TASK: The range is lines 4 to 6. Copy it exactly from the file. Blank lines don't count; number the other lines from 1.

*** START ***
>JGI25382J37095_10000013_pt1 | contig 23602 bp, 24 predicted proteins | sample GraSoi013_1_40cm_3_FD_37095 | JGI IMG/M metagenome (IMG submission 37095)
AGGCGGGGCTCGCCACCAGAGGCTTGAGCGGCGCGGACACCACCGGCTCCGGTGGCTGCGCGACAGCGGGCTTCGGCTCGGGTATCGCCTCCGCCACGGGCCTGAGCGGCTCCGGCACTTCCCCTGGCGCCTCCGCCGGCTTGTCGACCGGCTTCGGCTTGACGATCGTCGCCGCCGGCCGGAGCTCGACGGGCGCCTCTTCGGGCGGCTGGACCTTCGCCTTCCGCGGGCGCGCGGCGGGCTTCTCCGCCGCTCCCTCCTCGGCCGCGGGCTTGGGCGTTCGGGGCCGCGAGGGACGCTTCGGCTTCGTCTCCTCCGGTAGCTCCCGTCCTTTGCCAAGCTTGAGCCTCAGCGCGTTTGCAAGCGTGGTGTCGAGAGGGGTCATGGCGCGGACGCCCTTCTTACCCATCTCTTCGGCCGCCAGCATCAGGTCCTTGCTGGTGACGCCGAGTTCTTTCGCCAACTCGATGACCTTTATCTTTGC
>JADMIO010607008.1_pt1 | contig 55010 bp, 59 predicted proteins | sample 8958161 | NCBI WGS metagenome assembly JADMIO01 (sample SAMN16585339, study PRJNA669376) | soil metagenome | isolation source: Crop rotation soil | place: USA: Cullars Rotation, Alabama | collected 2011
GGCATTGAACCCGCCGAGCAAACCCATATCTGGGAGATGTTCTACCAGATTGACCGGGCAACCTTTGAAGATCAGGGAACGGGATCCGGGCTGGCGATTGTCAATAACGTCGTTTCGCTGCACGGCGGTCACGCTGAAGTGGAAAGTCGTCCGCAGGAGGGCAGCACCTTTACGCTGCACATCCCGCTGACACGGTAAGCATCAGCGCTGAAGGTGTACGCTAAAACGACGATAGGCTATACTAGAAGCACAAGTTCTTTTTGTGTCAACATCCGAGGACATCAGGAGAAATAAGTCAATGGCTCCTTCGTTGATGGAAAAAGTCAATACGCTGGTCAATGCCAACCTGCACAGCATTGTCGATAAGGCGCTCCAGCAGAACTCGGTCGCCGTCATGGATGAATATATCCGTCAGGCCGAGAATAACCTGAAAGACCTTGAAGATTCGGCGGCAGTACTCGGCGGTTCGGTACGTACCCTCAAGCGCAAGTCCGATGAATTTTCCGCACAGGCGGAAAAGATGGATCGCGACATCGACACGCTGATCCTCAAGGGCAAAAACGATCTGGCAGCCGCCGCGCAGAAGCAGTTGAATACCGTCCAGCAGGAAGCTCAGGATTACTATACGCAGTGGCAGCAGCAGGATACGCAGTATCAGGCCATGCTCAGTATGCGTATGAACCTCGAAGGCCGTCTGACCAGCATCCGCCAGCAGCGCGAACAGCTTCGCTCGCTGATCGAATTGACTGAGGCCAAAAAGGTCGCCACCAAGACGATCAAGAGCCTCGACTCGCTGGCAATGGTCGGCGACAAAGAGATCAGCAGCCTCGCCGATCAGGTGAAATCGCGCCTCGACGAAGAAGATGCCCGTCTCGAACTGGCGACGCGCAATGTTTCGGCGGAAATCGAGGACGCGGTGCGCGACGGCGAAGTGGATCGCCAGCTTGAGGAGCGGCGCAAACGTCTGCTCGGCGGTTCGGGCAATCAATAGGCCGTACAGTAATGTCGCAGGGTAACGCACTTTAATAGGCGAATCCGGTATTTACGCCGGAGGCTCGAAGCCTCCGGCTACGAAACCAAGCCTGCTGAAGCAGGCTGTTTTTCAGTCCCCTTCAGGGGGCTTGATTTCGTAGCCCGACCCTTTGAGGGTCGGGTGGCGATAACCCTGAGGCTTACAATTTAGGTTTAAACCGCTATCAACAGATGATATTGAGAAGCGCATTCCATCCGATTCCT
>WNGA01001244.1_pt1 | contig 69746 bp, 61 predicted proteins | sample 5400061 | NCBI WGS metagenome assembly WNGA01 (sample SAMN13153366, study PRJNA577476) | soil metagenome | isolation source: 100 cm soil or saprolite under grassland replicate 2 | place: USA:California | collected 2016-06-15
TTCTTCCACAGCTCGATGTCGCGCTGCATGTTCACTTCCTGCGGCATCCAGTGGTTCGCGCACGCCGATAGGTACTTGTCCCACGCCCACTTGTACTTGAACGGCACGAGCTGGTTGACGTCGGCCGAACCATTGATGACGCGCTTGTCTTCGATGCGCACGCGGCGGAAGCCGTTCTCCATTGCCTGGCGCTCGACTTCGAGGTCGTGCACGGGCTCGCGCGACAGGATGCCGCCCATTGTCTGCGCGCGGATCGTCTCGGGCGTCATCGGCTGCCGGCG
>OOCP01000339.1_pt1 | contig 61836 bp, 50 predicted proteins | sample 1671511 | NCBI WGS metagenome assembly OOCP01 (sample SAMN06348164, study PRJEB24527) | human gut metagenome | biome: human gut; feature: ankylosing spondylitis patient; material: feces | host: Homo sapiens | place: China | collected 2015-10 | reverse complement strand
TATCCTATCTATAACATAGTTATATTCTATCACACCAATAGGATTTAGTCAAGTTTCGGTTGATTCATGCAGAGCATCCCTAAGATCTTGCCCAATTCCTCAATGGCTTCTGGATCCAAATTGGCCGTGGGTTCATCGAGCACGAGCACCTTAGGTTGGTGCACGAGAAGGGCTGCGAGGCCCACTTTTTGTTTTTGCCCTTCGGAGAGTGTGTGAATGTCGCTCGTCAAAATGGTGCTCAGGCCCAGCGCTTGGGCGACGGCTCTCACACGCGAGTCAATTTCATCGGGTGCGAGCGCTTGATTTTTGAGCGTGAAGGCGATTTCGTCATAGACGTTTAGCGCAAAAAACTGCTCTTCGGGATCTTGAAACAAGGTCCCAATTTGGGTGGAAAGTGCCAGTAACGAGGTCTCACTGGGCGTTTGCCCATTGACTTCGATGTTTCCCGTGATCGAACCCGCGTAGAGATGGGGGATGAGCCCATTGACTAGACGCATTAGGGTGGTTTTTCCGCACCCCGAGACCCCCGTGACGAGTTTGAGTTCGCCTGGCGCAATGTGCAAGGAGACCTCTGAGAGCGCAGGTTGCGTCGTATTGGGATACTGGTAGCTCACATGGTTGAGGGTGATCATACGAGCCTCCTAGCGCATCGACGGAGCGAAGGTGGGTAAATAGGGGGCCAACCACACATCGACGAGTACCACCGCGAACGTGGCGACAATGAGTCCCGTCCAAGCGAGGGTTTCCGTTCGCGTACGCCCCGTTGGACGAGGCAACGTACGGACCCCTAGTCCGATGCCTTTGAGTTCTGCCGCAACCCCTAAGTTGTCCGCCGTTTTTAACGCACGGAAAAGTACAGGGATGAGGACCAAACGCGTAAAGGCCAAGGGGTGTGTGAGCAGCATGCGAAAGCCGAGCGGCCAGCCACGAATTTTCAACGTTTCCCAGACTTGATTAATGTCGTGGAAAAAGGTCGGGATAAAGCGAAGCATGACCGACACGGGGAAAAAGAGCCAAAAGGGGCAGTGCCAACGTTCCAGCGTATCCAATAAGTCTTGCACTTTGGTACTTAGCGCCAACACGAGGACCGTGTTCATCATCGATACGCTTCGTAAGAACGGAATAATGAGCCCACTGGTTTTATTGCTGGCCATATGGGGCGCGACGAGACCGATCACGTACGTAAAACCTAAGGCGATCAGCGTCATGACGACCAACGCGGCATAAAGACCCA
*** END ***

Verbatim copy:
GGCATTGAACCCGCCGAGCAAACCCATATCTGGGAGATGTTCTACCAGATTGACCGGGCAACCTTTGAAGATCAGGGAACGGGATCCGGGCTGGCGATTGTCAATAACGTCGTTTCGCTGCACGGCGGTCACGCTGAAGTGGAAAGTCGTCCGCAGGAGGGCAGCACCTTTACGCTGCACATCCCGCTGACACGGTAAGCATCAGCGCTGAAGGTGTACGCTAAAACGACGATAGGCTATACTAGAAGCACAAGTTCTTTTTGTGTCAACATCCGAGGACATCAGGAGAAATAAGTCAATGGCTCCTTCGTTGATGGAAAAAGTCAATACGCTGGTCAATGCCAACCTGCACAGCATTGTCGATAAGGCGCTCCAGCAGAACTCGGTCGCCGTCATGGATGAATATATCCGTCAGGCCGAGAATAACCTGAAAGACCTTGAAGATTCGGCGGCAGTACTCGGCGGTTCGGTACGTACCCTCAAGCGCAAGTCCGATGAATTTTCCGCACAGGCGGAAAAGATGGATCGCGACATCGACACGCTGATCCTCAAGGGCAAAAACGATCTGGCAGCCGCCGCGCAGAAGCAGTTGAATACCGTCCAGCAGGAAGCTCAGGATTACTATACGCAGTGGCAGCAGCAGGATACGCAGTATCAGGCCATGCTCAGTATGCGTATGAACCTCGAAGGCCGTCTGACCAGCATCCGCCAGCAGCGCGAACAGCTTCGCTCGCTGATCGAATTGACTGAGGCCAAAAAGGTCGCCACCAAGACGATCAAGAGCCTCGACTCGCTGGCAATGGTCGGCGACAAAGAGATCAGCAGCCTCGCCGATCAGGTGAAATCGCGCCTCGACGAAGAAGATGCCCGTCTCGAACTGGCGACGCGCAATGTTTCGGCGGAAATCGAGGACGCGGTGCGCGACGGCGAAGTGGATCGCCAGCTTGAGGAGCGGCGCAAACGTCTGCTCGGCGGTTCGGGCAATCAATAGGCCGTACAGTAATGTCGCAGGGTAACGCACTTTAATAGGCGAATCCGGTATTTACGCCGGAGGCTCGAAGCCTCCGGCTACGAAACCAAGCCTGCTGAAGCAGGCTGTTTTTCAGTCCCCTTCAGGGGGCTTGATTTCGTAGCCCGACCCTTTGAGGGTCGGGTGGCGATAACCCTGAGGCTTACAATTTAGGTTTAAACCGCTATCAACAGATGATATTGAGAAGCGCATTCCATCCGATTCCT
>WNGA01001244.1_pt1 | contig 69746 bp, 61 predicted proteins | sample 5400061 | NCBI WGS metagenome assembly WNGA01 (sample SAMN13153366, study PRJNA577476) | soil metagenome | isolation source: 100 cm soil or saprolite under grassland replicate 2 | place: USA:California | collected 2016-06-15
TTCTTCCACAGCTCGATGTCGCGCTGCATGTTCACTTCCTGCGGCATCCAGTGGTTCGCGCACGCCGATAGGTACTTGTCCCACGCCCACTTGTACTTGAACGGCACGAGCTGGTTGACGTCGGCCGAACCATTGATGACGCGCTTGTCTTCGATGCGCACGCGGCGGAAGCCGTTCTCCATTGCCTGGCGCTCGACTTCGAGGTCGTGCACGGGCTCGCGCGACAGGATGCCGCCCATTGTCTGCGCGCGGATCGTCTCGGGCGTCATCGGCTGCCGGCG